3. EarthX battery temperature must be kept under 140ºF (60C). So consider installing an OAT sensor just above the battery. I did this and set a warning limit to 130ºF on my Grand Rapids EIS4000 engine monitor. After a few hot flights this summer, I installed a 1.5-inch duct to help keep the battery cool. I also make a point of popping open the oil cooler door to let out the cowling heat after shut down. I found the

temperature above the battery is always hottest right after shutdown and just sitting on the ramp. If I were to choose a firewall location for a battery in my next experimental, I’d choose low on the firewall and someplace to maximize cooling.

So how does this compare to a lead-acid battery? Well the Odyssey battery operating temperature range is: -40°C (-40°F) to 45°C (113°F). The optimum operating temperature for the lead-acid battery is 25°C (77°F). Elevated temperature reduces longevity. As a guideline, every 8°C (15°F) rise in temperature cuts the battery life in half. (Reference

4. Battery Management System (BMS) is a must for Lithium technology.

ETX Battery consists of 4 Lithium Iron Phosphate (LiFePO4) cells in series and one or more in parallel with built in electronics to protect the battery from:

  • Over-Discharge and Over-Charge
  • Balance the individual cell’s charge level
  • Short Circuit protection
  • Temperature protection to prevent overheating

Battery Management System (BMS) functions:

a. In event of charging system failure where voltage increases to above 15.2 V, the resistance to charging current increases, and above 16 V the charging current is completely blocked. The BMS design offers protection up to 19.8 V as per RTCA performance spec. DO-311. The discharge current (current out of battery) is unaffected in this situation.

b. BMS monitors all failure modes and reports failure with built-in LED indicator and discrete output.

  • LED flashing (5 second cycle time) = abnormal condition with batteries lithium cells such as one or more cells are over-discharged (>80% depth of discharge) or over-charged or cell voltage imbalance.
  • LED Solid = indicates a BMS hardware failure (e.g., the BMS micro-controller fails)

c. BMS circuitry will disconnect the battery from load/charging system of aircraft if voltage exceeds 15.5 V (an overcharge condition).

d. BMS disconnects battery from the load if it is drained to less than 5% remaining charge (an over-discharge condition).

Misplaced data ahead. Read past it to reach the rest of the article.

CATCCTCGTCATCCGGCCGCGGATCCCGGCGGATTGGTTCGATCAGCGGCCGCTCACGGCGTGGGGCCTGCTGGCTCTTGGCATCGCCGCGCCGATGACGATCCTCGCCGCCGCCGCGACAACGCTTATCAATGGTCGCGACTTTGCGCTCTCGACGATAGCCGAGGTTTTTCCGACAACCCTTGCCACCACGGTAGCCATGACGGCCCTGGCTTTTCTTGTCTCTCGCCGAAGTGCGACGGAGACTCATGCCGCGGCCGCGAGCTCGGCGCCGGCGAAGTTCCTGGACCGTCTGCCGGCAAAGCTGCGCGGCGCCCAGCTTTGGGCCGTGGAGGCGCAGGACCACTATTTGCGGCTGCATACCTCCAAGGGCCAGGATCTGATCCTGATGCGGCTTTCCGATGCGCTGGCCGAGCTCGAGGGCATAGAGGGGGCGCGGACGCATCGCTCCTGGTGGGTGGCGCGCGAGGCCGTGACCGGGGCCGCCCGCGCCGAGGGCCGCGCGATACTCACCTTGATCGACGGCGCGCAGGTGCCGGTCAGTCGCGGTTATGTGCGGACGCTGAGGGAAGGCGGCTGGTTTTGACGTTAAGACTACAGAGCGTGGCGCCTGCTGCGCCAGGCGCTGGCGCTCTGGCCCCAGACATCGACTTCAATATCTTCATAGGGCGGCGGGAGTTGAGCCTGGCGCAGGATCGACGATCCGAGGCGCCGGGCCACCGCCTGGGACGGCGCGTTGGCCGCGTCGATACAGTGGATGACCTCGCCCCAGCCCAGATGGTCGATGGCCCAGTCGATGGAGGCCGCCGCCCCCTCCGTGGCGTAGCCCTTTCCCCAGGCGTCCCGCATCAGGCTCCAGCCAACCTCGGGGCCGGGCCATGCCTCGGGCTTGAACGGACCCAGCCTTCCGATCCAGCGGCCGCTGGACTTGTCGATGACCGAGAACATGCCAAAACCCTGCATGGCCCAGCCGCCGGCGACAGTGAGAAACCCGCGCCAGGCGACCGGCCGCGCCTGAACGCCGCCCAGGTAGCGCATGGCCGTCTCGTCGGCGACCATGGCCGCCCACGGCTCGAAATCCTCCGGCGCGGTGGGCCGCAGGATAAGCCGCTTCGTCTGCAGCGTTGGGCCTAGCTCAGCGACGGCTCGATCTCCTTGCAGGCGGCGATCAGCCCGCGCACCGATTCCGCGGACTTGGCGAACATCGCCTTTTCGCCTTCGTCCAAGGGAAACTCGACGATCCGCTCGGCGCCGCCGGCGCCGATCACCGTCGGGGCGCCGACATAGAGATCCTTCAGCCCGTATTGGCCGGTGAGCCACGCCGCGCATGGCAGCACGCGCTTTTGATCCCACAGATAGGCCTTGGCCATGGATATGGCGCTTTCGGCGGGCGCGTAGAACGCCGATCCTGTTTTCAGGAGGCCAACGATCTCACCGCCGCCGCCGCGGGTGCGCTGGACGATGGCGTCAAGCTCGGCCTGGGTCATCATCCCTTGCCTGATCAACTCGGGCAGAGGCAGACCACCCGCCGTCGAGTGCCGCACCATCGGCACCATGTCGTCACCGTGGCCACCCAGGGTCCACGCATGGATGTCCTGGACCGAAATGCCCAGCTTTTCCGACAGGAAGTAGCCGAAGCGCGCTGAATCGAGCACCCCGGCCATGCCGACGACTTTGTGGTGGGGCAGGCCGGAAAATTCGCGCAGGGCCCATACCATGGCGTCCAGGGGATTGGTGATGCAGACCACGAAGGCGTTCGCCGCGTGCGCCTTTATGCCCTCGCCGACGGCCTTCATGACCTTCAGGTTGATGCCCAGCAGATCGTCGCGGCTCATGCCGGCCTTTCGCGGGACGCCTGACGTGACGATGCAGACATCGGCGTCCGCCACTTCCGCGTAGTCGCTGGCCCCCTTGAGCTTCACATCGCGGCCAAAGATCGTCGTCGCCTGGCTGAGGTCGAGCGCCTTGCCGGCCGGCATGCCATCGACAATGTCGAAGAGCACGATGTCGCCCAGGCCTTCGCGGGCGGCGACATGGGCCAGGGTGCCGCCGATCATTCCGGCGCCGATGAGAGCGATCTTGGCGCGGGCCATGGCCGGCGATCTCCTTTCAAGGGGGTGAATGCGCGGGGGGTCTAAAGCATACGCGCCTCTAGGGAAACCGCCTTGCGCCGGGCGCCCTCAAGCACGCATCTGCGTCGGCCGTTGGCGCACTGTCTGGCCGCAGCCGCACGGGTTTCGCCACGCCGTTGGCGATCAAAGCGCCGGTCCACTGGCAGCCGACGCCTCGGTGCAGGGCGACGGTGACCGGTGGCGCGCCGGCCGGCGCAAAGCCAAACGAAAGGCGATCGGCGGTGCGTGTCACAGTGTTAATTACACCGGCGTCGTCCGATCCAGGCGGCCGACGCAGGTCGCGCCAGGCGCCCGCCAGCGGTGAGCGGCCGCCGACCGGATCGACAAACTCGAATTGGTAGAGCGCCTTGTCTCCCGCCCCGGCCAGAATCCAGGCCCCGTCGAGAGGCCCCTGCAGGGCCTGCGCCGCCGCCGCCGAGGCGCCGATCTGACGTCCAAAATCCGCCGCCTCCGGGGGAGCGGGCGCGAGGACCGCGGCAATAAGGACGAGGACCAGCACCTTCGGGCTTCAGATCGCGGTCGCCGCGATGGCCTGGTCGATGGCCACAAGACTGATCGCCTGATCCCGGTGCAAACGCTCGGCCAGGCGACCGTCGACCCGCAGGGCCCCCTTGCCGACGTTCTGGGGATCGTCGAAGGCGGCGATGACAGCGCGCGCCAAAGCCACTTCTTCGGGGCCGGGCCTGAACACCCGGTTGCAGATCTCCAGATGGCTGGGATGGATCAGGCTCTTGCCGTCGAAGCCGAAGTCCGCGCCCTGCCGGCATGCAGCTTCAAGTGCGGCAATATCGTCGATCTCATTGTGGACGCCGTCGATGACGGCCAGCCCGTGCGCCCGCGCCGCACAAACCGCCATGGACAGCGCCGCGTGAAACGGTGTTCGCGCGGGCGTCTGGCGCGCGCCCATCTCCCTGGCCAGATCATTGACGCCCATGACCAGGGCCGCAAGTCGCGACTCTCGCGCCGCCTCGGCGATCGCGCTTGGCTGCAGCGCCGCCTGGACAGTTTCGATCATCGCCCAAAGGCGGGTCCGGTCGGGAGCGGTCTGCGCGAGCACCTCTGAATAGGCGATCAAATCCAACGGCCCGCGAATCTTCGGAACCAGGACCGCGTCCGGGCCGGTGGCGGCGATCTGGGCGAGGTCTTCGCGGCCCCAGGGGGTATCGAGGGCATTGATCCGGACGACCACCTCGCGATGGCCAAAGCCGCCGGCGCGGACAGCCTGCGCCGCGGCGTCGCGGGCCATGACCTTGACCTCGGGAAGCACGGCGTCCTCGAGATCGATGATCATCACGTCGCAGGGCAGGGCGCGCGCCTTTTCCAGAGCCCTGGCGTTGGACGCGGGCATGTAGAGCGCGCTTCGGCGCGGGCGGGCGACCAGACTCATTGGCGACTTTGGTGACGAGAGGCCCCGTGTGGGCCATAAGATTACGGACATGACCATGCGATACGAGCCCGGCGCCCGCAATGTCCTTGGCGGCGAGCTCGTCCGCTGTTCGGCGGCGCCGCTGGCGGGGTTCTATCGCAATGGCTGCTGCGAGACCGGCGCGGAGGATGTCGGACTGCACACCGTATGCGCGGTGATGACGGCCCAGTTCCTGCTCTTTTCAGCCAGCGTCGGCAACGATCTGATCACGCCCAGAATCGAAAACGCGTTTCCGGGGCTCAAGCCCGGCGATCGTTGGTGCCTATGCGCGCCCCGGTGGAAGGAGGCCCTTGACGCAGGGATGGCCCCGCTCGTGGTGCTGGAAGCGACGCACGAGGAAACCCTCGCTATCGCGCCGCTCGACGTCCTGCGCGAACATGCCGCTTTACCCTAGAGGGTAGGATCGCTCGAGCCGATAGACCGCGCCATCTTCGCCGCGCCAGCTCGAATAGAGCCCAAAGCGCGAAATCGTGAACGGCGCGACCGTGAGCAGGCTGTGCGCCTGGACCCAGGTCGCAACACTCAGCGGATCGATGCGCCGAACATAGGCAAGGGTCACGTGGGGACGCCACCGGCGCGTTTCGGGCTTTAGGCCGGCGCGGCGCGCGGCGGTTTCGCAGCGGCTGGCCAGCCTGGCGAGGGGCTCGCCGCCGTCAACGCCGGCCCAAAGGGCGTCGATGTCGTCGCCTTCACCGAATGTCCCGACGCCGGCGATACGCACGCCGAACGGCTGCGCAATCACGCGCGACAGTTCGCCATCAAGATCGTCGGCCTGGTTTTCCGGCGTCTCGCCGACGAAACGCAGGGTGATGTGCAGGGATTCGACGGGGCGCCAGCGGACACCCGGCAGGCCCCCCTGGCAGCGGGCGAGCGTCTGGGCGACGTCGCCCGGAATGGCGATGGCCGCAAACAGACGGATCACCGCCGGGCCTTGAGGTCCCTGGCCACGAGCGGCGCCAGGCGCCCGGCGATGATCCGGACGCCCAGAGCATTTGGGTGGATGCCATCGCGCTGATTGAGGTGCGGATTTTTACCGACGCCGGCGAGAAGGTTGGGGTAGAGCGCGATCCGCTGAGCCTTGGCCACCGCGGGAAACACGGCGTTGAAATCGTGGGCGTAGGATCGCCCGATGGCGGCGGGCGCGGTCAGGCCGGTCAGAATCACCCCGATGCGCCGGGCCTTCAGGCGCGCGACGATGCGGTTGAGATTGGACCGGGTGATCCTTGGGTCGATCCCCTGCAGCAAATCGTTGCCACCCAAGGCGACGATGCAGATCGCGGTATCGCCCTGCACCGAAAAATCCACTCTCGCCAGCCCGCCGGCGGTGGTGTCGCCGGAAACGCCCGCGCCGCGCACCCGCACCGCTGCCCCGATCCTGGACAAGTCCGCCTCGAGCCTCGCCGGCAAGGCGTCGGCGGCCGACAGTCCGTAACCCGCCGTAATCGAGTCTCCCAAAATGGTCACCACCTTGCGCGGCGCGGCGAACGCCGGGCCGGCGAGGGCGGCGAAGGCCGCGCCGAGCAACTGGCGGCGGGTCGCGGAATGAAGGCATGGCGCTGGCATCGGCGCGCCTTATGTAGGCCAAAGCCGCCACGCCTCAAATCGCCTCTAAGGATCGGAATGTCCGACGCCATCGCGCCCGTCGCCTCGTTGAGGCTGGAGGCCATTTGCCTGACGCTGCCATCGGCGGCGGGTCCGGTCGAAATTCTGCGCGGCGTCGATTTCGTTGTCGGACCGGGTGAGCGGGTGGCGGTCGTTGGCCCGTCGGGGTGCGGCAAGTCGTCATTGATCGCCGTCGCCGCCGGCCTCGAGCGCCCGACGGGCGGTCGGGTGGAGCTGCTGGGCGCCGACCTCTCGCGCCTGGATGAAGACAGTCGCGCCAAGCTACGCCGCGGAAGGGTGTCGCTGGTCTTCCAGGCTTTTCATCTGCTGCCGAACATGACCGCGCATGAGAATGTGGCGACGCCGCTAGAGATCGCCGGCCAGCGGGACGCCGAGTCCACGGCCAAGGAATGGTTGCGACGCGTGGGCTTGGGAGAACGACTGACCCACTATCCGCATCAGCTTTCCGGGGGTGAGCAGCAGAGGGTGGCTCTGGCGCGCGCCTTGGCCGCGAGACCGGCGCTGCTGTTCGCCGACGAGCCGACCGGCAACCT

• An over-discharged battery typically has a voltage less than 11.5 V.
  • If the BMS disconnects the battery, the voltage reading of the battery will be zero volts.

e. Engine Starting Considerations: Excessive cranking protection logic includes temperature monitoring to limit “high current use” (engine cranking) to 10-30 seconds in any 60-second period.

f. If a low impedance load is connected to the battery, which causes the battery volts to instantaneously dip below 6 V, the battery will disconnect from the load to protect the cells and BMS from damage (short circuit protection). ETX series is designed for short circuit protection > 1000 amps.

5. Jump Starting a LiFePO4 battery from a car battery?

NO. It is not a good idea to “jump” motorsport LiFePO4 battery from a car or truck battery. It is much better to re-charge it if at all possible. On the top of each battery is a label that will specify the maximum amount of charging amps to use and a “jump” start from an automobile is about 150X more amperage than maximum amperage recommended, if not more. This can cause the cells to rupture and even catch on fire. This is true for all batteries, lithium or lead-acid, if you must jump start the battery, do it from a like sized battery. A lead-acid is much more tolerant than a lithium battery as they absorb the charge completely differently. It is perfectly fine to jump start the EarthX battery from another motorcycle sized battery or use a jump pack.

The manual warns to NEVER jump start your battery from a car battery. If you’re worried about being able to jump start your aircraft, EarthX has a Jump Pack for this. It serves as a great iPhone charger, and bright LED flashlight as well. I’ll be buying one of these for Xmas!

Lithium Battery Technology Links of Interest:

Previous articleGlasair Engine Cooling
Next articleSportsman Cleared for Flight Testing with UL Power 520i Firewall-Forward
Howard Plevyak
Pictures of completed aircraft located here:


  1. I removed my new odessey 680 3-1/2 years ago due to slow cranking & installed a EarthX ExT 900. My battery is located behind the rear bulkhead cover so I have a little extra distance to get power to the starter to crank my Lyc 0360. The 10 lb weight reduction with the EarthX plus much better cranking power is awesome. It has worked flawless !